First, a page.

A few weeks ago, I was chatting with a Dartmouth College classmate about stuff that happened when we were students in 1966-70. I mentioned someone we knew in common and recalled that he was in a certain fraternity.
The guy I was talking with, Denis O’Neil, a screenwriter who recently published a part-memoir, part-novel of that period titled “Whiplash: How the Vietnam War Rolled a Hand Grenade into the Animal House,” politely corrected me; in fact, this person was in another fraternity.
Time has fragmented and mingled stories in my memory and those of others from that era, now almost half a century ago. One could argue that it was a tumultuous era, and thus it’s easy to get things scrambled, but most times are tumultuous and transitional. Mr. O’Neil makes much of the stress caused by the fear of being drafted and sent to Southeast Asia, but as bad as that was, it was much worse for young men in World War II. Whatever. We’re all the centers of our own universes, and we create narratives to explain ourselves to ourselves and others and to place ourselves in history.
Certainly, the huge size of the Baby Boomer generation, and technological and social changes of its young times, were dramatic, though I would argue that except for improvements in the rights of racial minorities and women, the transformations caused by the Internet (which increasingly looks as if it has made things worse for most people) have been much bigger than “Sixties” changes.
Still, it’s true that in that period one had the distinct sense of living in a discrete and vivid era, which actually began about 1966 and ended about ’73. People who lived in the “Roaring Twenties” — 1924 to the Great Crash of October 1929 — told me in “The Sixties” that they had had a similar sense back in the Coolidge administration. Youth is intense, and so the memories the now-autumnal people of “The Sixties” are intense, if sometimes erroneous.
From Mr. O’Neil’s book, which centers on fun, romance (not always fun) and anxiety, you might think that 80 percent of a male undergraduate’s time was spent drunk, seeking young women to have sex with and trying to get out of the draft. In fact, even for non-nerds who disliked what we then called “booking” — has the World Wide Web come up with its own equivalent phrase? — most of the time was spent going to class, studying and sleeping, not “raging” (the word for partying). After all, a lot of students wanted to get into good graduate schools and then fancy jobs. A lot did, and went on to become perhaps the greediest generation in U.S. history.
Mr. O’Neil was wise to have constructed his book at least in part as a novel, letting his imagination and telescoping of events provide a better story for the movies, a business he knows very well. If they do make a film of his story, I’d be interested to see how much of it gives a sense of the more humdrum aspects of college life for middle-to-upper-class late adolescents back then.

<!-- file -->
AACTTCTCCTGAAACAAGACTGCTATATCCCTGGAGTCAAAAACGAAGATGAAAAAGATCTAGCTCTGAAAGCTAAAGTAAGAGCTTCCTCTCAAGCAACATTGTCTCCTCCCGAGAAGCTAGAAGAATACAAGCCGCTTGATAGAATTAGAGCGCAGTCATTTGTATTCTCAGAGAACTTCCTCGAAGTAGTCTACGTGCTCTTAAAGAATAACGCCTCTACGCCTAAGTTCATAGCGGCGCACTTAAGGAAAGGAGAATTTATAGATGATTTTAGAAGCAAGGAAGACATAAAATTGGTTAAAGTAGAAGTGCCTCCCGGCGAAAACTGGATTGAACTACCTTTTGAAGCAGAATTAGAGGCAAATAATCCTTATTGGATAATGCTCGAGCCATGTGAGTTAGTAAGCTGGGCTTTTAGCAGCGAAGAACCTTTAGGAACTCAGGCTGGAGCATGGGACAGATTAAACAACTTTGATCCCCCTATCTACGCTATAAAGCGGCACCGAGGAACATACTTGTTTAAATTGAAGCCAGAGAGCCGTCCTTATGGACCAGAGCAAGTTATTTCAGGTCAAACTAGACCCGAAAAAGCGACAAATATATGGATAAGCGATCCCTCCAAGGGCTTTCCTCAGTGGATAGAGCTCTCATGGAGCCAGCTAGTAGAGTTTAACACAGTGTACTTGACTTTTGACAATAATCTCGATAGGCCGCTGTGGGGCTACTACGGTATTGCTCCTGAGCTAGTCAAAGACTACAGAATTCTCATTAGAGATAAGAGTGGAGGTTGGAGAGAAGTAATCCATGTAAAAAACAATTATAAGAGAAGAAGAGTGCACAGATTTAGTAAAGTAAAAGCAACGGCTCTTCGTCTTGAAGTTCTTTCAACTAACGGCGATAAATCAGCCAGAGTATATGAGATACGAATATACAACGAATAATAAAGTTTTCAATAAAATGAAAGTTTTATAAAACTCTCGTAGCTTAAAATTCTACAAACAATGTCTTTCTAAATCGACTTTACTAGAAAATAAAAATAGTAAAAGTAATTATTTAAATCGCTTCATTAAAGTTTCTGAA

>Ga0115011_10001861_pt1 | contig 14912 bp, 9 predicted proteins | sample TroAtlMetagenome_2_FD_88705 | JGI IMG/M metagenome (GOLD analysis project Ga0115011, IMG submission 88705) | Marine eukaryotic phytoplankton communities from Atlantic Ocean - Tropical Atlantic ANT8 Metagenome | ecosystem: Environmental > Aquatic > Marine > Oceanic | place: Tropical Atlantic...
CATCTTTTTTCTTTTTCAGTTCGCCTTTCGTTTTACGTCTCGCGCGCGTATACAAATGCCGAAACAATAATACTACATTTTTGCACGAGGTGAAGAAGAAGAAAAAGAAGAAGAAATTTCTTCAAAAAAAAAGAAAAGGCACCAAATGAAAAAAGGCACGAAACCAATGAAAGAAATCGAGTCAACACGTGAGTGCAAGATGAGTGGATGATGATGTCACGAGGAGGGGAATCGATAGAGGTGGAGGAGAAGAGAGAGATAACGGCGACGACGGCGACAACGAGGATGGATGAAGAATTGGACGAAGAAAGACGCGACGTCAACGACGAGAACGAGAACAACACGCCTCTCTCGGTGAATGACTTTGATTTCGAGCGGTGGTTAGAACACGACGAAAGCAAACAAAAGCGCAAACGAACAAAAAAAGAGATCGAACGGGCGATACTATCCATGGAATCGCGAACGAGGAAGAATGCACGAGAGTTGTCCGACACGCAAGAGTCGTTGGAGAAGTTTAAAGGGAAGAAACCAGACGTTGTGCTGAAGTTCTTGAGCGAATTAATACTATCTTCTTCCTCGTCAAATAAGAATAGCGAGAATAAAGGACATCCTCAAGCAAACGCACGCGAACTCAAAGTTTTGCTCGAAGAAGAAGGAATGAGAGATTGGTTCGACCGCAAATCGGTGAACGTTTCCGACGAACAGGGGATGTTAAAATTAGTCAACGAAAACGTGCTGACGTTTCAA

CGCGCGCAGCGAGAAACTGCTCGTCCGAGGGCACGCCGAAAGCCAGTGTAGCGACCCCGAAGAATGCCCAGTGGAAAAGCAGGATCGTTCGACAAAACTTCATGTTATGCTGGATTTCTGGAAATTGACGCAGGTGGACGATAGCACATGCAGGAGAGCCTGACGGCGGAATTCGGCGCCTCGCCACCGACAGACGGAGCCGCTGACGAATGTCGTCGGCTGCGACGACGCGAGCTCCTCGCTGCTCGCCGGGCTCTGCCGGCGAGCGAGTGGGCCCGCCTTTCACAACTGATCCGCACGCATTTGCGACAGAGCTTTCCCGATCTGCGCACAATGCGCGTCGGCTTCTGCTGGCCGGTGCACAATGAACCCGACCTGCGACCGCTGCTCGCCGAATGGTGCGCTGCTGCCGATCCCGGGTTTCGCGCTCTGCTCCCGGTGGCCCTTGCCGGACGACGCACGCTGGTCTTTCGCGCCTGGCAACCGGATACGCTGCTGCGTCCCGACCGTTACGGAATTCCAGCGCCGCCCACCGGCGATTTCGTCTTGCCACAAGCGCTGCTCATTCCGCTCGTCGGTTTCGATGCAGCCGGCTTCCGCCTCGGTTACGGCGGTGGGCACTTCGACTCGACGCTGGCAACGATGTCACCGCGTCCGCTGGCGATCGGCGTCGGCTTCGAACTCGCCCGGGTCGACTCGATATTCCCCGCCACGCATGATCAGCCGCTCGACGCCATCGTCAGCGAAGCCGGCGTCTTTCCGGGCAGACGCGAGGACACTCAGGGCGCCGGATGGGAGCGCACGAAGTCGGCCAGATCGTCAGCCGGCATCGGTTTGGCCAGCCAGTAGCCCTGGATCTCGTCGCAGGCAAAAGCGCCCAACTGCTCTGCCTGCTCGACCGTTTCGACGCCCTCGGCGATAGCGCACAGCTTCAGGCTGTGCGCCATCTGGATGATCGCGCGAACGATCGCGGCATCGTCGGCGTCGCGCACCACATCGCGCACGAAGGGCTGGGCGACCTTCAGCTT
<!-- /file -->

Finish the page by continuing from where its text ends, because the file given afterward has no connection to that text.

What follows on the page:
Probably not much. The famous and often hilarious (and even witty) Dartmouth pranks memorialized in “Animal House” (and Mr. O’Neil describes some corkers, including a great train robbery of sorts) and the stuff described above offer rich material for a film.
Still, while L.P. Hartley’s line “The past is a foreign country: they do things differently there” is much quoted people don’t do things as differently as they now might like to think they did 45 years ago.
I was working last week in Harrisburg, Pa., the capital of the Keystone State. While that recently bankrupt city has seen better days — for many decades, it was a thriving center of trade and manufacturing and is bounded by rich farmland — many of its old residential and commercial buildings are beautiful, and you get a sense that people in the region very much want the little city to come back.
Greater Harrisburg has more brick and stone houses than you see in New England, where most houses are of wood, but there’s the same sense of an almost European-style settlement pattern, with a tight city center and the countryside close by. More and more people there complain about commuting and some of the gentrification in parts of Harrisburg suggests that a lot of its aging population is getting tired of driving. Indeed, demographics may gradually undo, over the next decade, much of the social and economic damage done by developer-driven sprawl zoning.
And there’s still a lot of boosterism in Harrisburg: The small local airport is proudly called Harrisburg International Airport, with flights to Toronto providing the “international” angle. Perhaps poor little Rhode Island could use a little of what some might slur as Babbitry to help talk itself out of its inferiority complex.
Robert Whitcomb (email@example.com) is a Providence-based editor and writer.